DAYTONA BEACH, Fla. (AP) -- Fans gathered in a semicircle and held candles while they prayed as a day of mourning melted into a nighttime vigil outside the racetrack where Dale Earnhardt died.
Written on white posterboard were thousands of heartfelt messages for The Intimidator, arguably the greatest auto racer in American history, who was killed when he slammed into the wall on the last lap of the Daytona 500 on Sunday.
One salute spotted Monday, from a couple in Texas, was as straightforward and fitting as they come: "The Master. You Will Be Missed By All."
Now that the seven-time Winston Cup champion is gone at age 49, there's a massive void to fill, and many questions to answer.
Some answers were easy. No matter the circumstances, NASCAR has always felt the show must go on. So there will be no postponement of this weekend's race in Rockingham, N.C., and no immediate decision on whether to retire Earnhardt's famous No. 3 Chevrolet.
Other answers won't come so quickly. Most of those concern safety and how NASCAR will react after watching its pre-eminent driver die of head trauma when his car careened out of control at stock car racing's most famous track.
"We're not going to accelerate, we're not going to slow down," NASCAR president Mike Helton said. "It's a work in progress all the time."
That philosophy is troubling to the people who invented the Head And Neck Support (HANS) device that some believe could have saved the life of Earnhardt, Adam Petty and the other two NASCAR drivers who died of head injuries in the last nine months.
"This is getting absurd," said Ken Adams, manager of the company that makes the HANS device. "A Petty dying last year, Earnhardt dying this year. Those are two of the biggest names in racing history."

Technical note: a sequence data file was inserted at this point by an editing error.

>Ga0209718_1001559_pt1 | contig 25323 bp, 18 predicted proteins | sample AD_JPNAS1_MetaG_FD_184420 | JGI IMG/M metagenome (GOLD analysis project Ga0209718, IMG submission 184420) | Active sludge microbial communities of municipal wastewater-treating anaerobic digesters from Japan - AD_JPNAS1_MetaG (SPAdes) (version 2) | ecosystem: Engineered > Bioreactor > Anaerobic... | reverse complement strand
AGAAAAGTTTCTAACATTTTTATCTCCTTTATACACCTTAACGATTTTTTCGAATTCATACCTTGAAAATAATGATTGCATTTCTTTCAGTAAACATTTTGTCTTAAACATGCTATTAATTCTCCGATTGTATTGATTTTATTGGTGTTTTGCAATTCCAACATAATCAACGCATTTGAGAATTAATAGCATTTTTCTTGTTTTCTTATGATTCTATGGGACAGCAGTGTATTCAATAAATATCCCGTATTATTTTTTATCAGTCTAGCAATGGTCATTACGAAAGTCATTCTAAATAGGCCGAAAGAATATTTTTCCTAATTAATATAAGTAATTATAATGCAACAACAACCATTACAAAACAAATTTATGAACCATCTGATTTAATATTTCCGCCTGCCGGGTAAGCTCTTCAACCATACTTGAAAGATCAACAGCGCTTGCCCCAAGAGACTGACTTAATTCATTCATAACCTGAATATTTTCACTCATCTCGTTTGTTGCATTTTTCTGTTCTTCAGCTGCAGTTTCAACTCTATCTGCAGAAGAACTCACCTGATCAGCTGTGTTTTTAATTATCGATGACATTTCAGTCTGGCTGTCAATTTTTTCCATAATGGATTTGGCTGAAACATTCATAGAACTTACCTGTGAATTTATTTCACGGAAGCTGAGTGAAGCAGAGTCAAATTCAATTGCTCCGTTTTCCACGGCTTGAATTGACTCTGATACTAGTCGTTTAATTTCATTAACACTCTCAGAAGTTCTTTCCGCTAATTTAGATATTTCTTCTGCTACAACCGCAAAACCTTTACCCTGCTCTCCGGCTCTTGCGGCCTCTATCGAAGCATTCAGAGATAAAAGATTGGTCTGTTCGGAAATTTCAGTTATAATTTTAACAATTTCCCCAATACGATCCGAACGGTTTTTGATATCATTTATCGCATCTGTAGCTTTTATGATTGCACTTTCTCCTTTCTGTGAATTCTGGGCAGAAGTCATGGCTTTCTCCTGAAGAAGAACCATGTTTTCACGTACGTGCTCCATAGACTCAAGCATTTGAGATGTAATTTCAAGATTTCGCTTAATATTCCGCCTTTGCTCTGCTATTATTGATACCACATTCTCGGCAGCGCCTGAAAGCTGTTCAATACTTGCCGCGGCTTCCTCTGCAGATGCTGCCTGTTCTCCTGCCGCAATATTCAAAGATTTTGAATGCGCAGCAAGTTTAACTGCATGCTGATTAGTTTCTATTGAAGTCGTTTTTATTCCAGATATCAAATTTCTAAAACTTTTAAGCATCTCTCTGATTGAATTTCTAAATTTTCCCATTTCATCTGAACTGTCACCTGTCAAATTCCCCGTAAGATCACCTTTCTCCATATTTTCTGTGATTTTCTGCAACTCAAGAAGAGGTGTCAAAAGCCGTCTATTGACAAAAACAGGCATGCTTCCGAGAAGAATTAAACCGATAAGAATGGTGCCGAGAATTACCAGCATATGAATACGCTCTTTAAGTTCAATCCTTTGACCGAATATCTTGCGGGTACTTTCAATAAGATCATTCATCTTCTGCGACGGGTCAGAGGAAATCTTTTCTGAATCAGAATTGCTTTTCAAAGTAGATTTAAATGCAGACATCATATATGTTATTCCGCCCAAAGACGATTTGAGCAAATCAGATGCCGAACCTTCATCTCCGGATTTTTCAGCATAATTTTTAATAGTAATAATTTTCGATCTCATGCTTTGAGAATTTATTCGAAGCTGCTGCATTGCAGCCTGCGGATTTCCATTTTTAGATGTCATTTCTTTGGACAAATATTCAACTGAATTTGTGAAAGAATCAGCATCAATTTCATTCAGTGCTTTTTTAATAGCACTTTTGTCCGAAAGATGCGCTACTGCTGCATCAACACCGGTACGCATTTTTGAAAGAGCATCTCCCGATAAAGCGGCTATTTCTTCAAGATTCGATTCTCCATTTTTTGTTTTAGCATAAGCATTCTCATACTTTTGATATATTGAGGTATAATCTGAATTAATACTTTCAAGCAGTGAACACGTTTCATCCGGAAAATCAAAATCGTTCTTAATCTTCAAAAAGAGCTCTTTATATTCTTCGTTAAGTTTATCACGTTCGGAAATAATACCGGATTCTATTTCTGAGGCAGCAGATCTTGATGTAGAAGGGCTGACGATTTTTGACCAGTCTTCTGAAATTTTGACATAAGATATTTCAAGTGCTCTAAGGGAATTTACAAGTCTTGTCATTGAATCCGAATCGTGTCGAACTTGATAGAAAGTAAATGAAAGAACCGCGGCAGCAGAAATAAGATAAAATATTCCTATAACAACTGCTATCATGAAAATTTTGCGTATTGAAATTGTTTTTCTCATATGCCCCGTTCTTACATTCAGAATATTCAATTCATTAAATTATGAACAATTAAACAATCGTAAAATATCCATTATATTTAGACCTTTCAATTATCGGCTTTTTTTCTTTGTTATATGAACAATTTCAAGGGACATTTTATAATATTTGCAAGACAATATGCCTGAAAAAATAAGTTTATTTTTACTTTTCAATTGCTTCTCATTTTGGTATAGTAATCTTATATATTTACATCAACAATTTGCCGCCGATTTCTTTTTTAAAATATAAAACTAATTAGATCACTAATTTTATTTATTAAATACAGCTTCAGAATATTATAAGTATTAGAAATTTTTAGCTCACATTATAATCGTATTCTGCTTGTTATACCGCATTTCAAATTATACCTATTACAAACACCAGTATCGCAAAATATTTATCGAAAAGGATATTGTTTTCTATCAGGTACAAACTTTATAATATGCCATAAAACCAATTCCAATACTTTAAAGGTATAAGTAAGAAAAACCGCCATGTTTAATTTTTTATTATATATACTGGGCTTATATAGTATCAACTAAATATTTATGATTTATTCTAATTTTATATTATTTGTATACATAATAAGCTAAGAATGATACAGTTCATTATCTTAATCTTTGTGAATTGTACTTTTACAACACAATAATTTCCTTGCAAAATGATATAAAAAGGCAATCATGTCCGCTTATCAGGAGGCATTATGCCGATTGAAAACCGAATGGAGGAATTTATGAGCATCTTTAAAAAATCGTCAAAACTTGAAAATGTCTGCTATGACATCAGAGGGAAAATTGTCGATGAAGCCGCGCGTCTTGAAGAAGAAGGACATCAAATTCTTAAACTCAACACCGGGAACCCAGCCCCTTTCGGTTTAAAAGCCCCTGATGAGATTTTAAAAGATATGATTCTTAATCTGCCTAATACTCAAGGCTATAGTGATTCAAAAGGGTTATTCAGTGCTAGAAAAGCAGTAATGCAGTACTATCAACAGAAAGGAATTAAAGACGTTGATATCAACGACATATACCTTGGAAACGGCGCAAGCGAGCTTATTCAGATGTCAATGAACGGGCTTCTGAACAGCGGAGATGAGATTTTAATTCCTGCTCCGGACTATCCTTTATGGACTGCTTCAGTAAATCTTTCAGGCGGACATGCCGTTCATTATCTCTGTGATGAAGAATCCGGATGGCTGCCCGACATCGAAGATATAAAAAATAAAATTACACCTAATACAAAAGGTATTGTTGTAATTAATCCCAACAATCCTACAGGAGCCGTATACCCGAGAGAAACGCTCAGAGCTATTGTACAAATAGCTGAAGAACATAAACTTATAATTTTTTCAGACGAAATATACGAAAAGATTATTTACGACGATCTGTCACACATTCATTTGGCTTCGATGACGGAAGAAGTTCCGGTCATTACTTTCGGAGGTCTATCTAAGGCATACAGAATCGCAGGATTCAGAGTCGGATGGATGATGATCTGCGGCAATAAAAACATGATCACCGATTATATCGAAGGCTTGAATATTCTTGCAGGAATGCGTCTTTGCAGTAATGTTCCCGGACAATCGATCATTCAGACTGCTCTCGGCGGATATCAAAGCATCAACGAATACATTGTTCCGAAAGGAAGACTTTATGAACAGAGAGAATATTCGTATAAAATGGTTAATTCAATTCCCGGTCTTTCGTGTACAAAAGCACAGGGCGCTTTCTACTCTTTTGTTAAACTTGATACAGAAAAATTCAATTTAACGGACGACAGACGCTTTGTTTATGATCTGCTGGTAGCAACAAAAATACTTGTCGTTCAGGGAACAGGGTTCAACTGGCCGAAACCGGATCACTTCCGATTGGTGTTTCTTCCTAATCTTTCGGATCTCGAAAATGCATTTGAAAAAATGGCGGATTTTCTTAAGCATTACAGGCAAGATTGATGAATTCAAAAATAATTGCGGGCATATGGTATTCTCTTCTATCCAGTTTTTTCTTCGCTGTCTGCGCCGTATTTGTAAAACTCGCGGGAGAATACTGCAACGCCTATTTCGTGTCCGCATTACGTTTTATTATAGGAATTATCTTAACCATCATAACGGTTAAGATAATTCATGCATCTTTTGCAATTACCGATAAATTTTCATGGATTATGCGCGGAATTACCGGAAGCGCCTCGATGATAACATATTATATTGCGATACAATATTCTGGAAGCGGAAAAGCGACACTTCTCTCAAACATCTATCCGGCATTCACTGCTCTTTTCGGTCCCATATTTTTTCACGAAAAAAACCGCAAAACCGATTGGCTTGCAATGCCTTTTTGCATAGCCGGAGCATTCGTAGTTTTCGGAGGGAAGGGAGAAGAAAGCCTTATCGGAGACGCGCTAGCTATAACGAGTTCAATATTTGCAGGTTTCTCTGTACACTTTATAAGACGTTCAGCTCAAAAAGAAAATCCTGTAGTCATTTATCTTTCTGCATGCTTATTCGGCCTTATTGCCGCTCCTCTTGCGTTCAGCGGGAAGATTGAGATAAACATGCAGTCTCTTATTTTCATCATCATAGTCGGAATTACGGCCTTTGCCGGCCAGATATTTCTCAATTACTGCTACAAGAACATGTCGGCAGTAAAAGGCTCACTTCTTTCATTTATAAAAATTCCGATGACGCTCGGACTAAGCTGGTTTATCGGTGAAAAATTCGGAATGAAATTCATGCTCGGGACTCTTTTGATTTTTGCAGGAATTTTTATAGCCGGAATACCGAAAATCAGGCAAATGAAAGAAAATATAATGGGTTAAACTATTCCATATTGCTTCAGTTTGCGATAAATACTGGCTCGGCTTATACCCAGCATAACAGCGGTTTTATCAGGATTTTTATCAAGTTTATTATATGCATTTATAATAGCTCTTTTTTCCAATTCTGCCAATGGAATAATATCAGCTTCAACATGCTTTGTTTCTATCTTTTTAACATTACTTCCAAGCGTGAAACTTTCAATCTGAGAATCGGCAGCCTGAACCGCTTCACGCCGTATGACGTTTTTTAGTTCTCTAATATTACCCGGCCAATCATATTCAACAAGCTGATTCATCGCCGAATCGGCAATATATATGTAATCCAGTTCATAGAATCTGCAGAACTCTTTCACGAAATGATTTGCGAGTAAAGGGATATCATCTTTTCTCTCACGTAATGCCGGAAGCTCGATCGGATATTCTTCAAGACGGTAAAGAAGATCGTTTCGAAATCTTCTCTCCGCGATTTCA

Only six NASCAR drivers in the 43-car field Sunday used the HANS device. NASCAR has no rules requiring it, although Helton said NASCAR "recommends drivers try it and work with the developers to perfect it for stock car racing."
Dr. Steve Bohannon, who tried to save Earnhardt's life as the driver sat slumped in the wreckage, said the autopsy performed Monday confirmed what everyone suspected: Earnhardt died on impact. He sustained a skull fracture that ran from the front to the back of his brain.
The autopsy didn't include any test whether a HANS device would have saved Earnhardt. Bohannon said he had doubts how effective the device would have been in this accident.
"Even if you restrain the head and neck in this type of injury with the forces we're talking about -- hitting a concrete barricade at 150, 170 mph -- there's still one more element you have to address," Bohannon said. "All those organs internally still move at time of impact," and that could be fatal, too.
Helton said NASCAR officials impounded the No. 3 car and were holding it in an undisclosed location to analyze the accident.
Earnhardt's body was returned to Huntersville, N.C., on Monday night, although a funeral home official said no arrangements had been made by the family. Dale Earnhardt Jr., who finished second in the Daytona 500, said his family appreciated the outpouring of support.
"We'll get through this," he said. "I'm sure he'd want us to keep going, and that's what we're going to do."
Many fans probably feel the same.
Nationwide, they went on a buying spree, scooping up the few remaining Intimidator souvenirs they could find.
"It's been pretty crazy out there," said Mark Phillips, general manager of a sports merchandise store in Dallas. "His merchandise was the most demanded, bar none, in racing or any motor sport."
That was a tribute not only to Earnhardt the driver, but Earnhardt the businessman. He deftly created a rough-and-tumble image true to NASCAR's old-school Southern roots, then cashed in when stock car racing enjoyed its recent new-age surge in popularity.
"Dale touched so many lives in so many different ways," said Jim Hunter, president of Darlington Raceway. "He had that gruff exterior, but he also had a warm side."
Indeed, there is no way to replace Earnhardt, the Man in Black, who always stole the show as he circled the well-worn racing ovals, collecting trophies, friends and enemies wherever he went.
He was America's quintessential anti-hero -- a mysterious, brooding figure who never backed down from a good, old-fashioned tussle on the track, and walked away looking like a winner even when he had lost.
"I guess I'll go out to the races to watch his son now," said Mark Yarashefski, who has come to Daytona from New York for 15 years to watch The Intimidator ride. "But it's never going to be the same."
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